Google-NASA partnership rockets Web debate

As part of Google's just-announced plan to build up 1 million square feet of offices at NASA Ames Research Center near Mountain View, Calif., the two entities will cooperate on research projects such as large-scale data management, nanotechnology, massively distributed computing and the entrepreneurial space industry.

googlenasa

While Ames Center Director G. Scott Hubbard and Google Chief Executive Eric Schmidt have both touted the mutual benefits of the partnership, others are still struggling to make sense of it and are questioning what it means for investors, taxpayers and the space program. The news comes on the heels of NASA chief Michael that the manned space shuttle and International Space Station projects have been misguided for decades.

Bloggers are on different planets, so to speak, in weighing the Google-NASA deal. But when it comes to humor, Slashdot's "Linker3000" is one of the shining stars: "I can see it all now... 'Mission Control, this is Mars Pathfinder 1, we are experiencing minor power fluctuations on bus C and require some diagnostic advice, over'...'Pathfinder 1, roger that, wait one'...'Pathfinder, this is Mission Control, please surf to history.nasa.gov/ap13rb/ch4pt.2.pdf. If you need a copy of Acrobat Reader please advise and I will supply the URL, over.'"

Blog community response:

"Perhaps one day we will all be able to IM someone who is walking on the moon. The possibilities are endless, especially considering the brainpower of the combined corporations. It does, however, bring up a question that probably looms in the back of most peopleÂ’s minds. When is Google going to get too big and broad for its own good. NASA and Google don't seem like the perfect pair, but maybe something will come of the collaboration that will help the search engine industry?"
--Vision Blog Spot

"Though this may sound greedy of Google at first, there is not a big profit win from this, it just plain developing technology for our space program which in turn benefits the American public by increasing space exploration and experiments which can lead to advancement in medicine, transportation and more."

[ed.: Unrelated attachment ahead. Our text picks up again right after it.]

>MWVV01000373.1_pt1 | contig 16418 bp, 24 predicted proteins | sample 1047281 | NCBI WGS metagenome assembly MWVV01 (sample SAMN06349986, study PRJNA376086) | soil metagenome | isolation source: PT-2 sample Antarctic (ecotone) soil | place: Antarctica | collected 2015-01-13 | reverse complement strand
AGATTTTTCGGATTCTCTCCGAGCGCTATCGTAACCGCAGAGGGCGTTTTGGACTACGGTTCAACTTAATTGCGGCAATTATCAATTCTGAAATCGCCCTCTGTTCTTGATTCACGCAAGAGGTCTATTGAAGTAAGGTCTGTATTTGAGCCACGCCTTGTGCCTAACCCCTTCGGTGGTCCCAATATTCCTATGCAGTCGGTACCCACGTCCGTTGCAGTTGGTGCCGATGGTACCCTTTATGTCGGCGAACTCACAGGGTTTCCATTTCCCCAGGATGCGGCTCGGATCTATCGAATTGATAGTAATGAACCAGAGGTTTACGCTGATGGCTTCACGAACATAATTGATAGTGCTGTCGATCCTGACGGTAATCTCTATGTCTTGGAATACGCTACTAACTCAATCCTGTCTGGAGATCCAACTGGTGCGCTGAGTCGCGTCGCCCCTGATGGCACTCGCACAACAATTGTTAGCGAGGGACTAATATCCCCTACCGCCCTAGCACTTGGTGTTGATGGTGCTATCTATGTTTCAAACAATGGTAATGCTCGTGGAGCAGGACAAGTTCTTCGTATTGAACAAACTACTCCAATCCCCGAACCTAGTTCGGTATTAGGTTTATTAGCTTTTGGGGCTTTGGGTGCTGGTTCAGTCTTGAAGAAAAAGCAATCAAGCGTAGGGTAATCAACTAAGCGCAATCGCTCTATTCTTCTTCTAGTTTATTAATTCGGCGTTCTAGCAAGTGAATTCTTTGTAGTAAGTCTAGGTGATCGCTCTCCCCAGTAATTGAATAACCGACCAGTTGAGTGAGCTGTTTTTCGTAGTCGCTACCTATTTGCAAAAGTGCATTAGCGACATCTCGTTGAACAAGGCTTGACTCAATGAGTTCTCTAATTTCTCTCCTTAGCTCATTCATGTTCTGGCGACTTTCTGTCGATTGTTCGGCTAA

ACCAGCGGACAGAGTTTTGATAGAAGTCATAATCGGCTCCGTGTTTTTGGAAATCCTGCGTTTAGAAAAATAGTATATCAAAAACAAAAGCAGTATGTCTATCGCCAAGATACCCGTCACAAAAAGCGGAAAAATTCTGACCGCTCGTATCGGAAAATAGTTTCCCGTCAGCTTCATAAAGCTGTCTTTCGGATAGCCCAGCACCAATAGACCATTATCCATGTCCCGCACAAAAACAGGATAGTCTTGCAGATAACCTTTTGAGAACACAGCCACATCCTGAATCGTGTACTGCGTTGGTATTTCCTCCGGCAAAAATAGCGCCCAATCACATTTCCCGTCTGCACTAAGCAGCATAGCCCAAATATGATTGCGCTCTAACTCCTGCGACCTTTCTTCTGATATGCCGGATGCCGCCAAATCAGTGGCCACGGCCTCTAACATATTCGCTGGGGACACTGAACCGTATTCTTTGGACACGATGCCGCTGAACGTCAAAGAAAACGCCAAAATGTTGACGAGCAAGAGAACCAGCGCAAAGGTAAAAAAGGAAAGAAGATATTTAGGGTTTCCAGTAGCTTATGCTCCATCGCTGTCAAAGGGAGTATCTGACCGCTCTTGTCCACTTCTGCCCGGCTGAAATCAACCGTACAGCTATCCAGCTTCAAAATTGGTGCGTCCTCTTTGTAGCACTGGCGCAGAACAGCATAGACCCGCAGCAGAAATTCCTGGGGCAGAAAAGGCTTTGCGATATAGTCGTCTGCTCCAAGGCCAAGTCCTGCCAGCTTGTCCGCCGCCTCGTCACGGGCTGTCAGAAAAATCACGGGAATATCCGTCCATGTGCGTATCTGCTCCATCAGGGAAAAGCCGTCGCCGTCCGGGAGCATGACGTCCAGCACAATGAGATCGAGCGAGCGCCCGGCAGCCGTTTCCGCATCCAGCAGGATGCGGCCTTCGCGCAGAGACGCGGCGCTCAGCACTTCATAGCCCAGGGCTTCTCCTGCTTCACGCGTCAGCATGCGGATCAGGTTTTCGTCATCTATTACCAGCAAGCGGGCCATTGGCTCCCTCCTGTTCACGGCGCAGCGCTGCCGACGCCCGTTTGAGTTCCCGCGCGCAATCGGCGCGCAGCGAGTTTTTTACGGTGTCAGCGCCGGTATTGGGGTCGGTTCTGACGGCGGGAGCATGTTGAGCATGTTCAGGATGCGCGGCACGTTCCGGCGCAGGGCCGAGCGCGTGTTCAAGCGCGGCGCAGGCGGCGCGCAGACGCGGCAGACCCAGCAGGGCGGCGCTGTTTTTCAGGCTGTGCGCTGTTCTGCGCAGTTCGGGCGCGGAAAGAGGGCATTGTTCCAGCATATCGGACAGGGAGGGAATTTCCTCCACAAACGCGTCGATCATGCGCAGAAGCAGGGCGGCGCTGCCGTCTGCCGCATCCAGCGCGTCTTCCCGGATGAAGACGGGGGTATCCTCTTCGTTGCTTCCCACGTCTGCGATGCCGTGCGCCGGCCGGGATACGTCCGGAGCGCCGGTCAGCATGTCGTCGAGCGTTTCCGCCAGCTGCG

--Truth and Ignorance

"Just what NASA needed: a slow, glitchy entity to share dreams of the impossible with."
--Shooting the Messenger

"Wow, can't wait to see what these two come up with. NASA has so many images, I can't wait to be able to search through them Google-style, or to see how Google organizes all of that awesome data that NASA has. I couldn't have said it better, the real winner in this deal is us."
--Geek Speaker

"I can see the t-shirt now: 'I Googled the Universe...' or 'Aliens Googled Me, And All I Got Was This Lousy T-Shirt.' How about bumper stickers for that matter? I imagine the next space shuttle having a huge bumper sticker on the back that reads 'Powered by Google.' All kidding aside, this agreement is at least a great PR opportunity for both NASA and Google and it is good to see both organizations shooting for the stars."
--Rich Tehrani's VoIP blog

Tags:
Tech Culture
About the author

Michelle Meyers, associate editor, has been writing and editing CNET News stories since 2005. But she's still working to shed some of her old newspaper ways, first honed when copy was actually cut and pasted. When she's not fixing typos and tightening sentences, she's working with reporters on story ideas, tracking media happenings, or freshening up CNET News' home page.

 

Join the discussion

Conversation powered by Livefyre

Don't Miss
Hot Products
Trending on CNET

HOT ON CNET

Mac running slow?

Boost your computer with these five useful tips that will clean up the clutter.